I recently completed a skirt I sewed like months ago and I’m still waiting to get much more. I sometimes feel very lazy and I need to have something else to do. Something to kill my time with. I could finally get what I want when I go somewhere though I have to wait for a little while.
But that’s something that I’m openly looking forward to because I try my hardest to hope for something. That I might go there by tomorrow or that I could go there soon enough. That I might get the fabrics I wanted for free’s going to be nice and fine. I worry but then again good things may come by soon enough this year.
I think ‘art for art’s sake’ in that whilst people who do make stuff for themselves and only themselves do exist but the fact that artists, musicians and writers are almost always paid for what they do and are expected to compromise to sell to the masses or their patrons (private individuals and institutions alike) makes this too romantic and idealistic to function in reality.
Even if it’s not at all sold, such people are expected to share or donate something to things like charities, other people, churches and the like. A comics artist might be compelled to donate his work to churches for instance. Ad infinitum, be it a woman making clothes for her future relatives or spouse or somebody making embroideries for the same people.
It’s not that there isn’t any room for self-expression but that there’ll eventually come a time you need to at the very least compromise to make ends meet.
As to why female modesty’s so heavily prized in Christianity and Islam, it’s unconsciously tied to the fear of witchcraft which witches are often believed to show up nude or something to that affect. Even artistic nudity’s debatable though it’s honestly something men are better off at it than women are. That makes sense as historically many art models were prostitutes and nobody wants their daughter to turn out to be a prostitute.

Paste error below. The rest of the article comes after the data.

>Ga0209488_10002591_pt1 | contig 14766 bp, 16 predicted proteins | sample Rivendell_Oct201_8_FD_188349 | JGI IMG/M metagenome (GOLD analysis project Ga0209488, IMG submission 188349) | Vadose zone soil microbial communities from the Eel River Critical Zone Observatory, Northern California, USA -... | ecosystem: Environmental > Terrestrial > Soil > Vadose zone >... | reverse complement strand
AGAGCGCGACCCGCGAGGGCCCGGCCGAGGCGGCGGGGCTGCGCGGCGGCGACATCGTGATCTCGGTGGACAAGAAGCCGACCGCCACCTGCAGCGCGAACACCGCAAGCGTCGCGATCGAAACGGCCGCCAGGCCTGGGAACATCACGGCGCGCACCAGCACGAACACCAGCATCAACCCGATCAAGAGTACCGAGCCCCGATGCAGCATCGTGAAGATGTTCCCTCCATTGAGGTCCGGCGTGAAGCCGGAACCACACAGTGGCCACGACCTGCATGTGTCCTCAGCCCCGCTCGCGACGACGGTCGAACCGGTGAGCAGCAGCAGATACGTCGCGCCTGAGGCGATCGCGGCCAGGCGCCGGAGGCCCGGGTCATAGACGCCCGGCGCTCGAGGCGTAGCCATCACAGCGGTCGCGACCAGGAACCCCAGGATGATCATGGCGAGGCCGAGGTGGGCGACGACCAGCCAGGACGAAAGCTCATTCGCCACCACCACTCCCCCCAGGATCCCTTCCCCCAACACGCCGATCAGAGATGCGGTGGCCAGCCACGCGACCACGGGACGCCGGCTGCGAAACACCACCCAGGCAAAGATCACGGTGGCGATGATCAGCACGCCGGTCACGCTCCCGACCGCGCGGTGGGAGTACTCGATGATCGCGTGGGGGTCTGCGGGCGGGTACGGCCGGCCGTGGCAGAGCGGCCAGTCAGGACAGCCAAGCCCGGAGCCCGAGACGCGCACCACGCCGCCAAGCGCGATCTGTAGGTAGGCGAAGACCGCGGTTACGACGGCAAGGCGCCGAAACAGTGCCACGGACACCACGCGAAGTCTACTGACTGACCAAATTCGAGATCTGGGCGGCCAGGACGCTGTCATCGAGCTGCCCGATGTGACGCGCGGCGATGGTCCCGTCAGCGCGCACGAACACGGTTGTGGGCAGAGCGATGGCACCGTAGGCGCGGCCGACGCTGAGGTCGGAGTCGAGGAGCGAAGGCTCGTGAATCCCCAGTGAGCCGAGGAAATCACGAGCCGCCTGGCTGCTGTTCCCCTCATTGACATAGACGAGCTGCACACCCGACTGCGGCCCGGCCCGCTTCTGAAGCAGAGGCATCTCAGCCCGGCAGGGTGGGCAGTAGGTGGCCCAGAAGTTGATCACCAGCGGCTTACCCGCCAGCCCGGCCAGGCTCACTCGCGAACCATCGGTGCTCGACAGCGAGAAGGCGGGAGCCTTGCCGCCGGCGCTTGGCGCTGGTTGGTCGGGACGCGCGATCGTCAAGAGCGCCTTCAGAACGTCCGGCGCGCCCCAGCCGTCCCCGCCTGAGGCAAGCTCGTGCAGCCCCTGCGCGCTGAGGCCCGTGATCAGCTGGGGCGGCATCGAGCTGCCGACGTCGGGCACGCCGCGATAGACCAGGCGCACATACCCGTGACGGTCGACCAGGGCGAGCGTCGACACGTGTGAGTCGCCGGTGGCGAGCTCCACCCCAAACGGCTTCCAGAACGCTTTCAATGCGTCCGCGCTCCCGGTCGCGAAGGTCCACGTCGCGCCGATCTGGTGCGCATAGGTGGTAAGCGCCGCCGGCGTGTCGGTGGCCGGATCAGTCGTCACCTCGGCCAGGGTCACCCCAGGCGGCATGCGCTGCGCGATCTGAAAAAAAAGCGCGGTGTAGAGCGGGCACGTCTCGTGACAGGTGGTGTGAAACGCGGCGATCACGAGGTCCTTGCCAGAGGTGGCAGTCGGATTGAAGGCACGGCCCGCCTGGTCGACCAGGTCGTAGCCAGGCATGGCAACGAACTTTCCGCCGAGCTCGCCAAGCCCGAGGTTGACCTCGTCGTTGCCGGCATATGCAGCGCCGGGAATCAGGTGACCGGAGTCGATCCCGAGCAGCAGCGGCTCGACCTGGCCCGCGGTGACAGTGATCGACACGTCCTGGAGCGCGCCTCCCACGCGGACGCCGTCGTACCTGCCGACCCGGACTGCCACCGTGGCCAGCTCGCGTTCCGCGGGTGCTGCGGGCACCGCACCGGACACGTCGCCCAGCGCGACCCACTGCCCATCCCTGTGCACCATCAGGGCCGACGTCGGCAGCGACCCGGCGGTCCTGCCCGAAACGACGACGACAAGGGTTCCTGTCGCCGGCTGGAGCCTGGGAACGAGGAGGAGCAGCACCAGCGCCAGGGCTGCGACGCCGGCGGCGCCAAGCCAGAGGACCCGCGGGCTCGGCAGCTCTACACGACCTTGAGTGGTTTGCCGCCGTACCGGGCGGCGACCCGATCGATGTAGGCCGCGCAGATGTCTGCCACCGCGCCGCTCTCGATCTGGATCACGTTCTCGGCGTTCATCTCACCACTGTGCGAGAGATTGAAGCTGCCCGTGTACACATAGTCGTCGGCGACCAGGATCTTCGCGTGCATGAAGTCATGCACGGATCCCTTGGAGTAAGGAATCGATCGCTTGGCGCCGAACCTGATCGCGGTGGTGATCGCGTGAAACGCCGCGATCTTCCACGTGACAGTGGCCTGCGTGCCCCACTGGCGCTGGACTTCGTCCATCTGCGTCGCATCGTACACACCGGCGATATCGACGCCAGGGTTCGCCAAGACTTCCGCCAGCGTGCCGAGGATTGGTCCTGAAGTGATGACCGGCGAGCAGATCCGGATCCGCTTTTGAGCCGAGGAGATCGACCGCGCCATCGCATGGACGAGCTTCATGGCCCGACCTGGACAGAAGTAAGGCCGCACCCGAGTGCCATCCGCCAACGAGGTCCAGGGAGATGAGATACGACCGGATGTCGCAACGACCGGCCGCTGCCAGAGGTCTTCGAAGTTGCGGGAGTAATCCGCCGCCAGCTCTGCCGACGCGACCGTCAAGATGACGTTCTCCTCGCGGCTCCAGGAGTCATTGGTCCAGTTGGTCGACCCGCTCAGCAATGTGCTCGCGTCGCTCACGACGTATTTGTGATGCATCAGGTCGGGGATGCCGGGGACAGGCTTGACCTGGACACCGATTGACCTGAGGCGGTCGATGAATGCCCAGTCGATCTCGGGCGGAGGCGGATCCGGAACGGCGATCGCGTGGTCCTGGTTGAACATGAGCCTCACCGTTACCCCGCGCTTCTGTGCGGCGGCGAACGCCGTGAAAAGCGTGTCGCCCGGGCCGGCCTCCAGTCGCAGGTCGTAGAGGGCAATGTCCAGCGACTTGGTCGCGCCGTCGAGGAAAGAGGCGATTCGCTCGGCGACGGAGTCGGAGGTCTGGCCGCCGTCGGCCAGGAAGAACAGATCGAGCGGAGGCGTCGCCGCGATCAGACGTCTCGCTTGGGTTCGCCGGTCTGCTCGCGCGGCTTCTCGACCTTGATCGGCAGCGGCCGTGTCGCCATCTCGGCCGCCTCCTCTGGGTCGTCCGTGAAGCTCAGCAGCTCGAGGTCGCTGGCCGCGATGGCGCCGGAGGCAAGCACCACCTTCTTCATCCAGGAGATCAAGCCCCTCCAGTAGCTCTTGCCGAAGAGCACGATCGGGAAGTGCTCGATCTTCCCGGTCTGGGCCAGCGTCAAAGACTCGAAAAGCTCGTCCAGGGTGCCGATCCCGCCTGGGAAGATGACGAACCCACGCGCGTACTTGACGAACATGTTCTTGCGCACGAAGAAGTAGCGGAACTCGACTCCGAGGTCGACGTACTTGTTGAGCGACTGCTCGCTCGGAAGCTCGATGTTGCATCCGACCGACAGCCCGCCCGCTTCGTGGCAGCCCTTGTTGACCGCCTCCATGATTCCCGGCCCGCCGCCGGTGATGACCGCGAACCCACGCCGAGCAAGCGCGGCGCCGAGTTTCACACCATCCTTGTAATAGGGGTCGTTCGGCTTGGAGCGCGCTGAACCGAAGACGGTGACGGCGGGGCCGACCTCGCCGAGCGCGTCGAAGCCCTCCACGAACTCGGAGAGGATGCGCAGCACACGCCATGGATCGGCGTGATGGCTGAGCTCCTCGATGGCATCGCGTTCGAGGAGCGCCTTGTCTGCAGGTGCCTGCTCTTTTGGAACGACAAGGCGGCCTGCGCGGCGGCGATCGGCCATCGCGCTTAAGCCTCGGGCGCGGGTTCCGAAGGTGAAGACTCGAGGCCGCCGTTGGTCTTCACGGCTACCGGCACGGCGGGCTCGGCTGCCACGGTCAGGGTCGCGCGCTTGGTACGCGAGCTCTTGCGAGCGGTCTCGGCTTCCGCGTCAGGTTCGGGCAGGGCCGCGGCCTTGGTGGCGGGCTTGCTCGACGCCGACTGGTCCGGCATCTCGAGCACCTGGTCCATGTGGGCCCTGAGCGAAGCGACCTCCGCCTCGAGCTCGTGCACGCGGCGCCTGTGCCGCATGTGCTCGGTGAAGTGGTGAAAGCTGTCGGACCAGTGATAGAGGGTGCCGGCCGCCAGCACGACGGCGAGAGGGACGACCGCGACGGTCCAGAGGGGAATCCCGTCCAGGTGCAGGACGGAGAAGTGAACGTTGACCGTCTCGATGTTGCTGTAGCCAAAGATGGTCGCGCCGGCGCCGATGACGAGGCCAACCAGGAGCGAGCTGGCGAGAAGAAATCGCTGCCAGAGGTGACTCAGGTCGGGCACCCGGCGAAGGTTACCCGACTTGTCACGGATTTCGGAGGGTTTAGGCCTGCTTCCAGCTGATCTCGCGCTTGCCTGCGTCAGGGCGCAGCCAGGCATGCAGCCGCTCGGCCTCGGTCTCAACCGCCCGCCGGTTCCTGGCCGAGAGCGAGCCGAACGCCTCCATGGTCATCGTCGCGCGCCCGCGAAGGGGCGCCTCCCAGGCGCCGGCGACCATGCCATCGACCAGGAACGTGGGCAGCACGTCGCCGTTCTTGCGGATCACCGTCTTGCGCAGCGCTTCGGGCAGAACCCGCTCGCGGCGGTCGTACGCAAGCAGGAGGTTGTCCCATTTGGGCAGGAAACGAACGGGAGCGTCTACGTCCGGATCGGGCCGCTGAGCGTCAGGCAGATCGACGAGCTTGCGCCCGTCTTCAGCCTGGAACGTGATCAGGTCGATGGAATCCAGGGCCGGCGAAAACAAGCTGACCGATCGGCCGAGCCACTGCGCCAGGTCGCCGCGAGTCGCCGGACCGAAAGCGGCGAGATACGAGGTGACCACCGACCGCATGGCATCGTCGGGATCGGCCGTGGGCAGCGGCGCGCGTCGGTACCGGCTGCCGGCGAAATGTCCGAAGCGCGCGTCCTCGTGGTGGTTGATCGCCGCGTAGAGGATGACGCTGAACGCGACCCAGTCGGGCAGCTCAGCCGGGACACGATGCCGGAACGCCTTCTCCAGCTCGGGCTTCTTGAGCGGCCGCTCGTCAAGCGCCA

The virgin-whore complex exists because of that. It wouldn’t always really matter what degree can be shown but that nudity proper is often linked to witchcraft. I guess that’s something most artistic minded Christians don’t really get and why people in art are also into pornography. This isn’t always or consistently the case but historically in Europe and currently in Africa, nudity’s often a mark of witchcraft.
If there’s a reason why Christianity and Islam favour modesty, it’s often linked to the fear of witchcraft if/when witches are believed to show up in the nude. If that’s the case, that makes the need for modesty all the more understandable.
If you wanted me to be honest, I actually feel tempted to wear spandex but then again that’s not really holy. Neither is cosplay. Not that they’re necessarily bad in and of themselves but I don’t think they’re both ever going to still well with the mandatory modesty thing. Neither does artistic nudity unless if you’re a man to be honest.
I guess modesty seems very much prized in Islam and Christianity as to keep women from being accidentally distracting and moreso in something holy like mosques and churches. (Though it can vary between sect and community, some churches and even some Islamic sects like Alevism aren’t that strict, relatively speaking.)
If you wanted to know why artistic nudity’s better for men than for women, blame the association of nudity with evil and witchcraft (especially for women) and there’s a reason why the virgin whore complex exists. Historically many art models were also whores and witches. Everything Christian women aren’t supposed to be.
Hard to say but it’s better for men to go nude for art and women be modest all the time.